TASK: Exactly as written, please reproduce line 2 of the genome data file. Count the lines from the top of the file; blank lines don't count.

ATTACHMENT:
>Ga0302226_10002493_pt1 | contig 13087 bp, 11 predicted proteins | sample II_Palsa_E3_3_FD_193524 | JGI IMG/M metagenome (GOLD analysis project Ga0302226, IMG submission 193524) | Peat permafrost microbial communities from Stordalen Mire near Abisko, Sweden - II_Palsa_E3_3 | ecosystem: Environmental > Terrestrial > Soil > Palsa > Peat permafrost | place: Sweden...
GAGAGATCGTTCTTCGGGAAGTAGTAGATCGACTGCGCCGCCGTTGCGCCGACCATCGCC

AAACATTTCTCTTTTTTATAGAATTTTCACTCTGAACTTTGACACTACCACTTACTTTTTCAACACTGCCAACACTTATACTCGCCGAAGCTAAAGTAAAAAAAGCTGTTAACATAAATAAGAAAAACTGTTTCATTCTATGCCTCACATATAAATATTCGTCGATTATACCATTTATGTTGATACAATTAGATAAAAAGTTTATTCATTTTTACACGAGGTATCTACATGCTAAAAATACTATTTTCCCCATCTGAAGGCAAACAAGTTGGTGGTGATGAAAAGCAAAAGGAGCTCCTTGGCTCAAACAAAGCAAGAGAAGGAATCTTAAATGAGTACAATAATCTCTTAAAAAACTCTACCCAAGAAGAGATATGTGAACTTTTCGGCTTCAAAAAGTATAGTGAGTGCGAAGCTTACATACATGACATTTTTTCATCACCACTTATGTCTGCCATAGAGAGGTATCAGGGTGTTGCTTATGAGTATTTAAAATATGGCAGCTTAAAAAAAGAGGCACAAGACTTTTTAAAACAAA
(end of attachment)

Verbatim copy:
GAGAGATCGTTCTTCGGGAAGTAGTAGATCGACTGCGCCGCCGTTGCGCCGACCATCGCC